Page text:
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‘A ministry without walls’

Posted: August 19, 2010 2:04 p.m.
Updated: August 19, 2010 2:24 p.m.

Members of the Fresh Fire Intercession Ministry pray during their congregation’s weekly meeting, which takes place Mondays at 11:30 a.m. at the Embassy Suites in Valencia.

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Dr. Sheryl Reaves sold her home and 4,000-acre property and headed west.

She left behind a ministry that transformed the lives of dozens of women who have faced emotional, sexual, physical or spiritual abuse.

A year and half after she picked up her two kids and moved from the East Coast to California, she lost her pharmaceutical job to layoffs.

But she never doubted she was meant to move. Reaves knew she had a command to follow.

“The Lord told me to sell my home and move west,” she said. “(God) has a massive mandate that he wants me to fulfill.”

Reaves launched Fresh Fire Intercession Ministries.

“Our main goal is concentrated on prayer,” said Reaves, the group’s pastor. “We pray for people and the community in whatever need that is required, and every week, we are seeing and hearing testimonies of the healing that has taken place or miracle the Lord has done.”

For the last several months, ministry participants have met at Embassy Suites in Valencia. They are not saving up a building fund, nor do they ever expect to have their own building.

“It’s a ministry without walls,” Reaves said. 

Wherever she goes
Reaves, of Valencia, has been involved in ministry for 20 years.

Reaves started a recovery program for women during her time of ministry in North Carolina and New York.

The program took the women through a 9-week process of healing and empowerment through the Bible, Reaves said.

“We’ve seen women whose lives were on the brink of suicide,” she said. “They said they’d gone to many therapists. They said they didn’t find relief until they came to the recovery program.”

Reaves said she takes her prayer ministry with her wherever she goes.

She also leads a Morning Rhema Teleconference Prayer on Monday and Wednesday mornings, which reaches a national audience as well as some in countries abroad.

“Whatever I do, it’s always focused on prayer,” she said. “This is my anointing. I operate as a prophetess — one that will speak and declare the word of the Lord.”

Ministry without walls
Reaves likens Fresh Fire’s nondenominational ministry without walls to Jesus and his apostles ministries.

“(Jesus) taught in the temple on occasions but his ministry was outside of the walls of the church building,” she said. “He healed, delivered, spoke prophetically, taught and people flocked to him.”

As a ministry without walls, Fresh Fire has been praying for the community of SCV and surrounding areas, Reaves said.

The apostles, in the book of Acts in the Bible, followed that same example, meeting in homes in the streets, Reaves said.

From June 28 to Aug. 2, ministry members carpooled together and circled areas of the SCV.

“(We were) praying for the government, church, family arts, education, media (and) businesses of SCV,” she said. “It was similar to the Jericho march in the Bible.”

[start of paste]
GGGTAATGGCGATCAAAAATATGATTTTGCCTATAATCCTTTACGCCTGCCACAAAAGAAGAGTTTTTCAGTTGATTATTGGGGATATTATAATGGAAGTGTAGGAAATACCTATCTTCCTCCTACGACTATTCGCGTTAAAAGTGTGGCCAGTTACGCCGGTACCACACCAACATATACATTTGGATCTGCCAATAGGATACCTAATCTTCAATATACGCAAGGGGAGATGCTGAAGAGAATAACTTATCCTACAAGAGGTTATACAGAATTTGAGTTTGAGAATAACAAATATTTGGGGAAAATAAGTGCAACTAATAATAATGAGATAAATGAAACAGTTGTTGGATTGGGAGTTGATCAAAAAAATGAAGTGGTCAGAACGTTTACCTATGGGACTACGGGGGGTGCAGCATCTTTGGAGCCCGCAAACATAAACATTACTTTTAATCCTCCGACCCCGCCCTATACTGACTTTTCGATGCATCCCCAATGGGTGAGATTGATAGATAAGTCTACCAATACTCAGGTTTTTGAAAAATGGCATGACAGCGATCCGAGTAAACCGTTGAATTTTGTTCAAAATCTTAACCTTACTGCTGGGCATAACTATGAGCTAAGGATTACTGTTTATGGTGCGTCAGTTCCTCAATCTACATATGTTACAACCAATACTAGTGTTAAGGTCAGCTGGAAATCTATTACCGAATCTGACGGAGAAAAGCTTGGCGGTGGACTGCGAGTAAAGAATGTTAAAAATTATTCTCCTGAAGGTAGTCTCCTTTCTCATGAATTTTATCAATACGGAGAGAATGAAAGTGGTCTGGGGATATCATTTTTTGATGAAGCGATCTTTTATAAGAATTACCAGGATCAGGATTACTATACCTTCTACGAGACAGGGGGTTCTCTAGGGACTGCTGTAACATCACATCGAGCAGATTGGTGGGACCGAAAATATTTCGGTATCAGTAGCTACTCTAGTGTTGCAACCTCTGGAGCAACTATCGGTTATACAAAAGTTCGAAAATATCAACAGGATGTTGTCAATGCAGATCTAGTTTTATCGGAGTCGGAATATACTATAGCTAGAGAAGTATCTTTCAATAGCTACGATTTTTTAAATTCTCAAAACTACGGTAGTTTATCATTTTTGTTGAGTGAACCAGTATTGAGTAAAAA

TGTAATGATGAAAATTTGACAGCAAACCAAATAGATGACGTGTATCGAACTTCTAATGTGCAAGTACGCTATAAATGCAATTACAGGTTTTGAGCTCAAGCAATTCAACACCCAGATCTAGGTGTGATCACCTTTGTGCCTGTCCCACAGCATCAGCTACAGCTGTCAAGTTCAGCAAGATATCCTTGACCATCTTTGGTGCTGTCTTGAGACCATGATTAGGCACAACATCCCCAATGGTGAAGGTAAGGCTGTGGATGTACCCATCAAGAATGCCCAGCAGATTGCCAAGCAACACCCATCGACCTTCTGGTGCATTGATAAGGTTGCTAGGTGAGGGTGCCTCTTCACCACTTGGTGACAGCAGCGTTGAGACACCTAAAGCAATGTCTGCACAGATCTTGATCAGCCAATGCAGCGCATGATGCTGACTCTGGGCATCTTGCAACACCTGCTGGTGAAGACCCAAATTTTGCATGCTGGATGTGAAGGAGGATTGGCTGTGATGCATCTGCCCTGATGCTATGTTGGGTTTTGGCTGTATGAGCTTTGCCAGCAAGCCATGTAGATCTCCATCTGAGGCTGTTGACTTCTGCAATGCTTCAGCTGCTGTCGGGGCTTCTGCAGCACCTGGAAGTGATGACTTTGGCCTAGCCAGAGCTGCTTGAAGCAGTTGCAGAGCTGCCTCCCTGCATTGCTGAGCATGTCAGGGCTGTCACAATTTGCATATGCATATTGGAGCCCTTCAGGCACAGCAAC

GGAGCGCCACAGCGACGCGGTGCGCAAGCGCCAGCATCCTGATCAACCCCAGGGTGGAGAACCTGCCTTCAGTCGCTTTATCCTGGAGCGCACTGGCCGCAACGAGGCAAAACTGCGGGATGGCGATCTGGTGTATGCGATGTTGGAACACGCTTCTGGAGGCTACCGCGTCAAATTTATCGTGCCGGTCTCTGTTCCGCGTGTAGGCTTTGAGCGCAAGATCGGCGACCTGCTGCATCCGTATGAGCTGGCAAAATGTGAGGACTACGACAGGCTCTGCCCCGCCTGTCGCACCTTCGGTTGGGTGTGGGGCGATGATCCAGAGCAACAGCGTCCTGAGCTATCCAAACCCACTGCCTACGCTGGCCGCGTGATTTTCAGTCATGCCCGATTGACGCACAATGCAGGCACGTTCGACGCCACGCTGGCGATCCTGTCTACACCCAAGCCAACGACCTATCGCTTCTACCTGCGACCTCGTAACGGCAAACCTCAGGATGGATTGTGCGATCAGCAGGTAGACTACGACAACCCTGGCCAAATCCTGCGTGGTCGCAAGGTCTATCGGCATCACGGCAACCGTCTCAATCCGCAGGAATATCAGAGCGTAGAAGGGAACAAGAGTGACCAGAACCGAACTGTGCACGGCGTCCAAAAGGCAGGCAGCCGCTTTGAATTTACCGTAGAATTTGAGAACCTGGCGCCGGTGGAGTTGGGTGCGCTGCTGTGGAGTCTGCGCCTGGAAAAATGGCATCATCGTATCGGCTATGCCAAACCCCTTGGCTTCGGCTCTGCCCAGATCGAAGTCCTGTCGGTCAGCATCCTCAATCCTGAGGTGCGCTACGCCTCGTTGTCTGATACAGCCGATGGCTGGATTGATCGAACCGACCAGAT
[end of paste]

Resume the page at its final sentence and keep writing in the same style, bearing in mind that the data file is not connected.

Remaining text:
They called it the “Jericho Ride.”

“The ministry is basically in the streets outside the four walls of the church as a way of bringing all people from all walks of society together in praise to God,” Reaves said.

Healing with prayer
Many participants in the ministry come from different churches around the valley and beyond.

Marlene Brown is one of them. Brown said she often sends out prayer requests through e-mail, asking those who are part of Fresh Fire to pray for her. She recently asked the Fresh Fire community to pray for her brother following a horrific collision.

“My brother had a very bad accident in which he was thrown from a car, went down a ravine; it was really horrific,” said Brown, of Valencia. “I came to the ministry, and even though they didn’t know (my brother) very well, they really took it to heart and prayed for him.”

Her brother survived and is “doing just fine now,” Brown said. It was an outcome that Brown attributed to prayer.

Brown is far from alone in testifying to miracles and answered prayers believed to have come out of Fresh Fire community.

Regina Hines, of Stevenson Ranch, said Reaves had prophesied that Hines would receive some “due monies” in the mail.
Hines said in the following three weeks that she received three unexpected checks from organizations, such as her home owners association, in the mail.

“A lot of good things have been happening for me,” Hines said.

One of Greg Allen Johnson’s first experiences with Fresh Fire was at a recent “shut-in.”

“You just literally pray, sing, worship all night ’til morning,” he said. “I’ve never done it.”

Johnson is typically in bed by 8:30 or 9 p.m., so to stay up all night was a miracle, he said lightheartedly.

“Your body wants to sleep but when you deny it that and concentrate on praying and seeking God, the Holy Spirit, then it’s just a great spiritual experience,” he said.

Praying on Sept. 11
On Sept. 11, Fresh Fire will spearhead a Patriotic Prayer Day at Central Park in Saugus. Reaves hopes grieving families, loved ones of fallen servicemen and women, and the community will be encouraged, comforted and lifted up.

Fresh Fire has invited dozens of congregations in the SCV.

“Our main thing is that churches in the SCV come together and unite together in cooperation,”

Throughout the day there will be singing, dancing, prayer, salutes, speeches from local dignitaries, pastors and entertainers.

“It’s going to be a great day of prayer, empowerment, entertainment and lives being changed,” she said. “I’m just stepping out in faith, reaching who we can reach.”

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